Stephen Graham was born in 1884. A freelance journalist, Graham was in the Altai Mountains, Russia at the start of the First World War. His articles about the war appeared in The Times and in the books, Russia and the World (1915) and Through Russian Central Asia (1916).
Graham returned to England where he joined the Scots Guards. He arrived on the Western Front in April, 1918. A book about his experiences of the war, A Private in the Guards was published in 1919.
In 1921 Graham revisited the battlefields and his observations appeared in The Challenge of the Dead (1921).
Other books by Graham included Tramping with a Poet (1922), an account of American immigrants and an autobiography, Part of the Wonderful Scene (1964).
Stephen Graham died in 1975.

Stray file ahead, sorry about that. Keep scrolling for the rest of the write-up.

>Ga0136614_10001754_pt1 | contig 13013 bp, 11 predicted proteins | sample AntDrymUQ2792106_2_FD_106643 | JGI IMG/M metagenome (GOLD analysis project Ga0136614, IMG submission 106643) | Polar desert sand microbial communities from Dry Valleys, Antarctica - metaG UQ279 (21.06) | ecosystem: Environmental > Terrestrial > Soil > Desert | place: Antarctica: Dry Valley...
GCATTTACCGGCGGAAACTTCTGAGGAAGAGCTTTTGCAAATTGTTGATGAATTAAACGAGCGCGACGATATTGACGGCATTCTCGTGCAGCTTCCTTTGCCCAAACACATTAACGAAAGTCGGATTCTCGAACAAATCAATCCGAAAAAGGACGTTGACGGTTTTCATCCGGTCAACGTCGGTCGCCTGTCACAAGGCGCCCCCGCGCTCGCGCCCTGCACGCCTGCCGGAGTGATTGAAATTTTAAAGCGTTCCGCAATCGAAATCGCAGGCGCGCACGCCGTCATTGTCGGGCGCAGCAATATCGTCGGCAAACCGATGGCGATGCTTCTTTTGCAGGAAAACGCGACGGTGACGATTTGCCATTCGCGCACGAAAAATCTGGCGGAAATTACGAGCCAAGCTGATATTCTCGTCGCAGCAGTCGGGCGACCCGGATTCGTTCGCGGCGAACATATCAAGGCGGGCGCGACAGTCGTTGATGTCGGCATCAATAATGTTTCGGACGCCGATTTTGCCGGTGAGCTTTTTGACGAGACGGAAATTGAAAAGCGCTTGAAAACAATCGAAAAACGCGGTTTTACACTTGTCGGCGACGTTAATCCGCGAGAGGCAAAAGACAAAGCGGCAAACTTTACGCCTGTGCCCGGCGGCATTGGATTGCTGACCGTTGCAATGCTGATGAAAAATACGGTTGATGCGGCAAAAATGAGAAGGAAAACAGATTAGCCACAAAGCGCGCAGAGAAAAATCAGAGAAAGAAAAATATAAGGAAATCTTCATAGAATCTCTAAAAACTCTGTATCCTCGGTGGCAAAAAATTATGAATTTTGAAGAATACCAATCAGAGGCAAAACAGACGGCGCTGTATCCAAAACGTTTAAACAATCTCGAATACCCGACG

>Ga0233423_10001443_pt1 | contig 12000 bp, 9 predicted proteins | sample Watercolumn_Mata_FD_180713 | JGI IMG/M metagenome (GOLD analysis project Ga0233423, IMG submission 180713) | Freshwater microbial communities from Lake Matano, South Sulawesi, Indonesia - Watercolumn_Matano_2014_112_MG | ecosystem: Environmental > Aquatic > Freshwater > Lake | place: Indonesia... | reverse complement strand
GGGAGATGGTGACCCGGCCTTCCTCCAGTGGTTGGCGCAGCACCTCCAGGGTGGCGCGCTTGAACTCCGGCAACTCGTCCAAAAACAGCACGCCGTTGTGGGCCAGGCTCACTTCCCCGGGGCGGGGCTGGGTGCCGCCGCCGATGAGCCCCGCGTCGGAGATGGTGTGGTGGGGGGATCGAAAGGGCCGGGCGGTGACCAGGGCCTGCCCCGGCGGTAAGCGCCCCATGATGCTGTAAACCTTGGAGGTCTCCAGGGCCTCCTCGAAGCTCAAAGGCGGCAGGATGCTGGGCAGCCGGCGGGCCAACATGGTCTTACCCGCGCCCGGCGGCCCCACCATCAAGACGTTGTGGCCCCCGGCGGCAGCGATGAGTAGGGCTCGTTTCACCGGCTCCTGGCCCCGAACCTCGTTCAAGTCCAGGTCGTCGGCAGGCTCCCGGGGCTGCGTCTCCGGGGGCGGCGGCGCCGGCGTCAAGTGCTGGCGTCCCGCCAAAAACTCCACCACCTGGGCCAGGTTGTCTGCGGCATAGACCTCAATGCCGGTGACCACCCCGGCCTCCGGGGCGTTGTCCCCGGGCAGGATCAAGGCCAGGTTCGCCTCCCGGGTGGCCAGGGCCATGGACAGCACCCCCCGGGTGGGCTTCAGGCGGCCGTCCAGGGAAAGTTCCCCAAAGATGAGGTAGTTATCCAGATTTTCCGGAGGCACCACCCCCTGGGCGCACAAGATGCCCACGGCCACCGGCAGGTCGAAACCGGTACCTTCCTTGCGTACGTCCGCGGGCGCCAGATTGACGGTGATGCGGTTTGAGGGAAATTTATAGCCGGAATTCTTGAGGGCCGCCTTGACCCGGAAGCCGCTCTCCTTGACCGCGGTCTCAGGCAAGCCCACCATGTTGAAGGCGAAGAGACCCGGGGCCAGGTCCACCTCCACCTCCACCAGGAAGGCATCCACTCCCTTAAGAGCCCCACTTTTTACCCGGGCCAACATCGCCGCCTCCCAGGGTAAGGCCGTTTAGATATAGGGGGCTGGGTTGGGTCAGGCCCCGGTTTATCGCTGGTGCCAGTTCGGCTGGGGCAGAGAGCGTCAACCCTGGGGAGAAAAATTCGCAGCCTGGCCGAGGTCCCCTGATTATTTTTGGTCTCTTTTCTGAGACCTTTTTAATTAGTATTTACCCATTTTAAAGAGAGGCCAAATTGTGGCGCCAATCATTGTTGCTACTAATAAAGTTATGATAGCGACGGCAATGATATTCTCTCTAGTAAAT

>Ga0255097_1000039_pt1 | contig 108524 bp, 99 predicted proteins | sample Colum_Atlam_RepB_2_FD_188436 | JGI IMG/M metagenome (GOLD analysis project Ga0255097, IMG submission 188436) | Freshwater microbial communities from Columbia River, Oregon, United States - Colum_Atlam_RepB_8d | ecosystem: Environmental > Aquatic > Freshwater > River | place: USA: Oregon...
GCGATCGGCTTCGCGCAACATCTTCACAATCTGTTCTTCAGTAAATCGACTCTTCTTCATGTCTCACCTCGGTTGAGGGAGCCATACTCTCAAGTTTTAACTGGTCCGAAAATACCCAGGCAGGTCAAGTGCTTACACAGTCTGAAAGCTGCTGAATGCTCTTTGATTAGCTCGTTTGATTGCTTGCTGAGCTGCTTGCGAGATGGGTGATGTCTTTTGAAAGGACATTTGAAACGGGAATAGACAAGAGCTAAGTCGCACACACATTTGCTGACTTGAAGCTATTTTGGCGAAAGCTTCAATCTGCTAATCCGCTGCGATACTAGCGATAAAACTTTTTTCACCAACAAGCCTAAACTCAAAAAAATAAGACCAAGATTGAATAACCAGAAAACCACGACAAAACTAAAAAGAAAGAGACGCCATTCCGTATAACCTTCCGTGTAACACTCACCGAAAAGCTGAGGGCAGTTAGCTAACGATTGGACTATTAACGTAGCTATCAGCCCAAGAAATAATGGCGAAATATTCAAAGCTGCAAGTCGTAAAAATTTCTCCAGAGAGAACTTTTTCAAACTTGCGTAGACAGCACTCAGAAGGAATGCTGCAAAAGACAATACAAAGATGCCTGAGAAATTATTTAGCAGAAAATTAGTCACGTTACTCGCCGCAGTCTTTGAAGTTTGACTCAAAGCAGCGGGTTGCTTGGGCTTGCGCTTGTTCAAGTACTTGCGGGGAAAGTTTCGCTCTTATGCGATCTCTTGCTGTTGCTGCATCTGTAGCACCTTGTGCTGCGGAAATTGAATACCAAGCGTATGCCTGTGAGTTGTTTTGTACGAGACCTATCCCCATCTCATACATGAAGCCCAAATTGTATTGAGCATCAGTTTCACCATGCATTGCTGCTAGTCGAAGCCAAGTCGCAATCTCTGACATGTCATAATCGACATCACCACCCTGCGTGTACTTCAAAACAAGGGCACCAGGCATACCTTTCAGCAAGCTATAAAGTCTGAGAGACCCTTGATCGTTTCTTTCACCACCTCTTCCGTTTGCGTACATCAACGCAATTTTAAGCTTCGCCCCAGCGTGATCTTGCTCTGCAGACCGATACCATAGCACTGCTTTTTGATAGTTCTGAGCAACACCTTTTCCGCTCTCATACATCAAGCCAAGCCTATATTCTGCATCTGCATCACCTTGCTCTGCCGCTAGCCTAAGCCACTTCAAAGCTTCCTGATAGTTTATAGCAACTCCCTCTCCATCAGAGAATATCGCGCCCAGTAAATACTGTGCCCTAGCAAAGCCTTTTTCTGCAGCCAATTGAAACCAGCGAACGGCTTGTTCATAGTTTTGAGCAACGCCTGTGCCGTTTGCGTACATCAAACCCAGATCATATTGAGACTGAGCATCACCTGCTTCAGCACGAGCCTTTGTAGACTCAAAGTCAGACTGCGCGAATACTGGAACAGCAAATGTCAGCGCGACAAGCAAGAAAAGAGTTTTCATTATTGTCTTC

I was staying in an Altai Cossack village on the frontier of Mongolia when the war broke out, a most verdant resting-place with a majestic fir forests, snow-crowned mountains range behind range, green and purple valleys deep in larkspur and monkshood. All the young men and women of the village were out of the grassy hills with scythes; the children gathered currants in the wood each day, and folks sat at home and sewed furs together, the pitch-boilers, and charcoal-burners worked at their black fires with barrels and scoops.
At 4 a.m. on 31st July the first telegram came through; an order to mobilize and be prepared for active service. I was awakened that morning by an unusual commotion, and, going into the village street, saw the soldier population collected in groups, talking excitedly. My peasant hostess cried out to me, "have you heard the news? There is war." A young man on a fine horse came galloping down the street, a great red flag hanging from his shoulders and flapping in the wind, and as he went he called out the news to each and every one, "War! War!"